Back in January I reviewed Legionnaire, the first volume in the Galaxy’s Edge series by Jason Anspach & Nick Cole. That story was a straight up mil-sf story set in a future where the human race has spread into the galaxy and formed a “Republic” of worlds. At the point in this Universe’s history that Legionnaire takes place, the Republic is beginning to devolve into an empire, ruled over by an elite that controls the rich central systems, with an underclass occupying the rest of the galaxy and the edge of the galaxy as an outlaw haven where even the powerful Legion can do little but skirmish with the rebels and pirates that abound out there. By the end of that story it’s apparent that all the skill and valor of the remnant of faithful soldiers is being frittered away for political points by the bureaucrats that call the shots and wield the Legion as a bludgeon against the innocent inhabitants of the poorer sectors of the Republic. As I said back in January, it is an engaging military tale.
So, what have Anspach and Cole done for an encore? It appears that Legionnaire merely set the stage for the main event. This is going to be a space opera of epic proportions. And it’s easy to see what they intend to do is follow the space opera play book but dial it up to eleven. And in doing so they are following in a long tradition. Most recently, George Lucas mined that vein for all it would pay with his Star Wars franchise. His rebels revolting against a republic that has turned into an evil empire is the latest iteration of a story that goes back to the actual Roman Empire and the tales of Brutus and Spartacus and Masada.
And when I say they’ve dialed it up to eleven I’m not kidding. The text is full of little blatant references to dialog and images reflecting some scene from Star Wars or Firefly. It was kind of fun finding them. And whole characters are parodied. There is a princess with the rebels named Leenah. There is a plucky scoundrel in a freighter who rescues the princess. There is a bot that guards a young damsel in distress. The bot speaks with some combination of the diction of C3P0 and the Operative from Serenity. You can literally hear the toff British accent. And then to make sure you don’t miss any ingredients they are sometimes doubled. So, there are two scoundrels with freighters helping damsels in distress. There are two damsels in distress. There are two bounty hunters.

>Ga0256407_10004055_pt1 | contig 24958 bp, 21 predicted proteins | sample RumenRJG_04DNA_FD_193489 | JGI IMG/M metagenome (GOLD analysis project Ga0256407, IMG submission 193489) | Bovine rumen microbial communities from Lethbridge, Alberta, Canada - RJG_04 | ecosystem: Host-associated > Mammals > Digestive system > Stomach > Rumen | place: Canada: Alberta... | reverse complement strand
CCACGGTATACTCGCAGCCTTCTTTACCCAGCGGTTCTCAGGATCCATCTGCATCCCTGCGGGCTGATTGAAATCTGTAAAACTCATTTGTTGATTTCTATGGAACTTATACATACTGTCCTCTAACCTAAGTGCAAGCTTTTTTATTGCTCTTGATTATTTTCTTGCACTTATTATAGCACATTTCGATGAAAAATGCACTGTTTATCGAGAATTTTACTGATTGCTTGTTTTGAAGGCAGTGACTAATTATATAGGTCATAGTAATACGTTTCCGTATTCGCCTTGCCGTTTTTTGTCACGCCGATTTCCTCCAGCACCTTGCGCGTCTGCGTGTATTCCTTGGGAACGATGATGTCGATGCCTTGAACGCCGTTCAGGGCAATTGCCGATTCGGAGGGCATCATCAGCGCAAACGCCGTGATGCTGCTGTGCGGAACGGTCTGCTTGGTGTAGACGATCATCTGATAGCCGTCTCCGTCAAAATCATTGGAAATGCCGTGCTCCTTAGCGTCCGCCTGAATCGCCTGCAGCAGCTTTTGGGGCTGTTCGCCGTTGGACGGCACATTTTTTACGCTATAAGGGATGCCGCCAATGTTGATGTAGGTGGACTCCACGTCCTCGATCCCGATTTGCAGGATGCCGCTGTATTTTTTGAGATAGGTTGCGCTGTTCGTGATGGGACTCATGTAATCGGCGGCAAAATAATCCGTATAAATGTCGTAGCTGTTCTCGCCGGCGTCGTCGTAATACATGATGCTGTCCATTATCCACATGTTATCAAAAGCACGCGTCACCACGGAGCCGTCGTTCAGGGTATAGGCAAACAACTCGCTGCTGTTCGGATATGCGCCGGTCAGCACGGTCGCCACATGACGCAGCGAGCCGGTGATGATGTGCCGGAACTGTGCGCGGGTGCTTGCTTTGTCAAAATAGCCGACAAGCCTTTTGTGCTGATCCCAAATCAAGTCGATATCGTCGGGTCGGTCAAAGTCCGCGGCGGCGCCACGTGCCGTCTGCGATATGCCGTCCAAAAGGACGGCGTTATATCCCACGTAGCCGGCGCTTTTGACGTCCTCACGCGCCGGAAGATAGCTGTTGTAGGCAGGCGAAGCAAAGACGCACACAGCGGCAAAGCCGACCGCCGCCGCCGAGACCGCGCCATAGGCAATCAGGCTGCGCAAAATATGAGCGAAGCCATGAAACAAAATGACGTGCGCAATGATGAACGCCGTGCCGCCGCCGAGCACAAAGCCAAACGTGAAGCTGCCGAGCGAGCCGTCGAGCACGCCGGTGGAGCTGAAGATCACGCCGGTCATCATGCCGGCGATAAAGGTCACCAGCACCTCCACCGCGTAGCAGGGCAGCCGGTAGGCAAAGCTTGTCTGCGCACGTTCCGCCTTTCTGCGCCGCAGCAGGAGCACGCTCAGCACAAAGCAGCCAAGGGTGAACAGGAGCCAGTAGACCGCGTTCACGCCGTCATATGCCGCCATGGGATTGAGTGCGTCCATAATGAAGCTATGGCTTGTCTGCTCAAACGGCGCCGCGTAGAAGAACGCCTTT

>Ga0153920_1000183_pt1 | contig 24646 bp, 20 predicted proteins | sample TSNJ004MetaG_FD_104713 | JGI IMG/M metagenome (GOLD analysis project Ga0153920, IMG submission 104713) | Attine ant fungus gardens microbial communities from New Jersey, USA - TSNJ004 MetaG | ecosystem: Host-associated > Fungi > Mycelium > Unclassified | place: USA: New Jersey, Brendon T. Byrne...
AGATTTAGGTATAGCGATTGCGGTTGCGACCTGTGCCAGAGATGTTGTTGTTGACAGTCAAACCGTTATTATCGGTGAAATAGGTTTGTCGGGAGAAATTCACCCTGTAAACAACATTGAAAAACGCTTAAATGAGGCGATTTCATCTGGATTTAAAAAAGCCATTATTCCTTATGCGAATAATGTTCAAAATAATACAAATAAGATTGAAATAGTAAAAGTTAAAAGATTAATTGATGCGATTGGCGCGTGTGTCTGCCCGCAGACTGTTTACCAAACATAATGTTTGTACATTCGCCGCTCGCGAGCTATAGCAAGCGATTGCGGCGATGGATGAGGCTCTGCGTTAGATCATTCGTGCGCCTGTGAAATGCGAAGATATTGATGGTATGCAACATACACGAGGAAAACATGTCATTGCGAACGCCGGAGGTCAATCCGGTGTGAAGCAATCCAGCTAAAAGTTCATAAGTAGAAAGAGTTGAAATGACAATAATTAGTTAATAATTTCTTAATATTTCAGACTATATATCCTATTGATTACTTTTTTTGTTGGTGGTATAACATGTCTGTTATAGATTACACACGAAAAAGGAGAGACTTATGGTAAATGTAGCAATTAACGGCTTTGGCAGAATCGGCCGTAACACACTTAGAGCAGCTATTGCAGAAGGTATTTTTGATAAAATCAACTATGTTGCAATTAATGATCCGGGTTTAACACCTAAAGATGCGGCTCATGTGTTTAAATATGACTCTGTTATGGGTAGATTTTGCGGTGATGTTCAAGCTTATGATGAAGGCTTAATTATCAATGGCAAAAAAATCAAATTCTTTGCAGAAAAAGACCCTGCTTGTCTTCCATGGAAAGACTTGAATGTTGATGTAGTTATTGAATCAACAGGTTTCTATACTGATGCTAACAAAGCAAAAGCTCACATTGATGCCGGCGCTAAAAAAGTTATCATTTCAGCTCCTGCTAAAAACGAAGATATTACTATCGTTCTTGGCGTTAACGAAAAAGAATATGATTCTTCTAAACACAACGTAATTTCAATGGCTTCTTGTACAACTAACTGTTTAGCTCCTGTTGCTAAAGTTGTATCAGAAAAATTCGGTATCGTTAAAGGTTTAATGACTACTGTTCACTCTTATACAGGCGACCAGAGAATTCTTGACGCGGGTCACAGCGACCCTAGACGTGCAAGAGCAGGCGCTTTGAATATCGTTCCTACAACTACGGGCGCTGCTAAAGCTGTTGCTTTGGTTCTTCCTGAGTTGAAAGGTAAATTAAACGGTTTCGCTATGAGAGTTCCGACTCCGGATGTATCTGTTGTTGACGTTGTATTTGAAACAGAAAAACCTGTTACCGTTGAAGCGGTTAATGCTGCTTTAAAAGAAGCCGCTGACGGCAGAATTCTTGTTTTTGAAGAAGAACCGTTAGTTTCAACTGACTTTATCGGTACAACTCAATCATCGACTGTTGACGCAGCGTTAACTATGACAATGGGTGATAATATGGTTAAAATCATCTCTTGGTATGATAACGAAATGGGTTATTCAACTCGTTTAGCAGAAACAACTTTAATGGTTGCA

And there’s even a cantina. There are mob warlords with bounties on the plucky scoundrels. There is something like a dark lord whose name is Goth Sullus. So far there are no Jedi Knights but some of the characters seem to live forever so something’s going on there.
Suffice it to say that a lot of stuff is going on. And by the end of the book you can see that this is just the beginning of the story.
And now, what do I think of all this? Well, I have a theory about space opera. I believe that space opera has the potential to be very good or very bad. It entirely depends on the imaginative powers and writing skills of the author. Take an E. E. Doc Smith or an Edgar Rice Burroughs and you get the Lensman stories or Barsoom, fun and excitement. Take the likes of George Lucas and you end up with Jar Jar Binks or the latest Disney feminist trope with a light saber.
The good news is this is fun space opera. None of the damsels in distress rescue the hero. No one mentions race or gender studies terminology and the good guys aren’t ashamed of being good. I’m pretty sure the authors have included the homages to Star Wars imagery to sort of point out that the story doesn’t have to be bad just because of the space opera tropes. It just requires the story and characters to be interesting, likable and fun. And in this case they are. So if you like your space opera right up front without too much artistic restraint then I’d recommend Galactic Outlaws.